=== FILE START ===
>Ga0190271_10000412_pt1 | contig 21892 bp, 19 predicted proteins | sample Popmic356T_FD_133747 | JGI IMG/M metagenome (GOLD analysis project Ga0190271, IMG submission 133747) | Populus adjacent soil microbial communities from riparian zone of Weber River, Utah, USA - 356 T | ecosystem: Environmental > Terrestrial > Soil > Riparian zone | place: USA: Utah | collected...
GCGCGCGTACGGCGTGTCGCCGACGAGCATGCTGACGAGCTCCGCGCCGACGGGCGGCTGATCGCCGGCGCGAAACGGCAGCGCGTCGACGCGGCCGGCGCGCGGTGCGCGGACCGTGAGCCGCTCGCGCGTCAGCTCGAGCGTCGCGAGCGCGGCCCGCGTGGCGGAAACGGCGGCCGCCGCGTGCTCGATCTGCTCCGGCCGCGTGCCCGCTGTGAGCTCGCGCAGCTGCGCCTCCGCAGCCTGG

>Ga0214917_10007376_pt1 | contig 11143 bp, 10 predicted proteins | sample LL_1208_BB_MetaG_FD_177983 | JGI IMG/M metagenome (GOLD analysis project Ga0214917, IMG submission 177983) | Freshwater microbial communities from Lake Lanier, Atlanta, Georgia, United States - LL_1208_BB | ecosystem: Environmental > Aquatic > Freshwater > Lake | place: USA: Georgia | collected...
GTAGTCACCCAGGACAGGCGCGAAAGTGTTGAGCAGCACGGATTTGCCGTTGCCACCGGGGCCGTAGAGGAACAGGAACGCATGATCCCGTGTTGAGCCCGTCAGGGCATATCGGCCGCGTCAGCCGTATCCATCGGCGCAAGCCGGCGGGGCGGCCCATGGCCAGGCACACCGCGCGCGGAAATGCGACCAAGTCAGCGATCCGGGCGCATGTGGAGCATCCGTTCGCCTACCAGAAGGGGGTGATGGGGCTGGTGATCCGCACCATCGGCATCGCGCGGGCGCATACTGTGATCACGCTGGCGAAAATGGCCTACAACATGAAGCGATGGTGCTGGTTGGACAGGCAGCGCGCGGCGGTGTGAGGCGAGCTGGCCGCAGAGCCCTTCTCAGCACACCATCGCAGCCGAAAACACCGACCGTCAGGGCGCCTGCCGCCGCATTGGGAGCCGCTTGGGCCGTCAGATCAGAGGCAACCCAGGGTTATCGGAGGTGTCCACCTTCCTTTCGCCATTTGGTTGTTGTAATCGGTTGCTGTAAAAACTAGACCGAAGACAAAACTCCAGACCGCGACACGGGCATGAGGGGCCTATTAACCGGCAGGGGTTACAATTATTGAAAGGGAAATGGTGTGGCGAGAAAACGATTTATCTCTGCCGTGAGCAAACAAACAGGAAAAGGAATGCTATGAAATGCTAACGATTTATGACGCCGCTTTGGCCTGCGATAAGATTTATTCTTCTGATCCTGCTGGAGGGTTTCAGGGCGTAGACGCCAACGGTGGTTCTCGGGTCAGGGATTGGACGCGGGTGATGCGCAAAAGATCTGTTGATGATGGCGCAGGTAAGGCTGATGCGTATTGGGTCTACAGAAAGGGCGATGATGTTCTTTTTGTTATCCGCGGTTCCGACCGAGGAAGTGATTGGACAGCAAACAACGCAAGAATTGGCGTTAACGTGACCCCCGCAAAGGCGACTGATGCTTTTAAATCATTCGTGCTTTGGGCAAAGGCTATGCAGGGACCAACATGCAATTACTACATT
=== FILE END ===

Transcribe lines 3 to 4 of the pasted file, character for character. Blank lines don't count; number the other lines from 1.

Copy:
>Ga0214917_10007376_pt1 | contig 11143 bp, 10 predicted proteins | sample LL_1208_BB_MetaG_FD_177983 | JGI IMG/M metagenome (GOLD analysis project Ga0214917, IMG submission 177983) | Freshwater microbial communities from Lake Lanier, Atlanta, Georgia, United States - LL_1208_BB | ecosystem: Environmental > Aquatic > Freshwater > Lake | place: USA: Georgia | collected...
GTAGTCACCCAGGACAGGCGCGAAAGTGTTGAGCAGCACGGATTTGCCGTTGCCACCGGGGCCGTAGAGGAACAGGAACGCATGATCCCGTGTTGAGCCCGTCAGGGCATATCGGCCGCGTCAGCCGTATCCATCGGCGCAAGCCGGCGGGGCGGCCCATGGCCAGGCACACCGCGCGCGGAAATGCGACCAAGTCAGCGATCCGGGCGCATGTGGAGCATCCGTTCGCCTACCAGAAGGGGGTGATGGGGCTGGTGATCCGCACCATCGGCATCGCGCGGGCGCATACTGTGATCACGCTGGCGAAAATGGCCTACAACATGAAGCGATGGTGCTGGTTGGACAGGCAGCGCGCGGCGGTGTGAGGCGAGCTGGCCGCAGAGCCCTTCTCAGCACACCATCGCAGCCGAAAACACCGACCGTCAGGGCGCCTGCCGCCGCATTGGGAGCCGCTTGGGCCGTCAGATCAGAGGCAACCCAGGGTTATCGGAGGTGTCCACCTTCCTTTCGCCATTTGGTTGTTGTAATCGGTTGCTGTAAAAACTAGACCGAAGACAAAACTCCAGACCGCGACACGGGCATGAGGGGCCTATTAACCGGCAGGGGTTACAATTATTGAAAGGGAAATGGTGTGGCGAGAAAACGATTTATCTCTGCCGTGAGCAAACAAACAGGAAAAGGAATGCTATGAAATGCTAACGATTTATGACGCCGCTTTGGCCTGCGATAAGATTTATTCTTCTGATCCTGCTGGAGGGTTTCAGGGCGTAGACGCCAACGGTGGTTCTCGGGTCAGGGATTGGACGCGGGTGATGCGCAAAAGATCTGTTGATGATGGCGCAGGTAAGGCTGATGCGTATTGGGTCTACAGAAAGGGCGATGATGTTCTTTTTGTTATCCGCGGTTCCGACCGAGGAAGTGATTGGACAGCAAACAACGCAAGAATTGGCGTTAACGTGACCCCCGCAAAGGCGACTGATGCTTTTAAATCATTCGTGCTTTGGGCAAAGGCTATGCAGGGACCAACATGCAATTACTACATT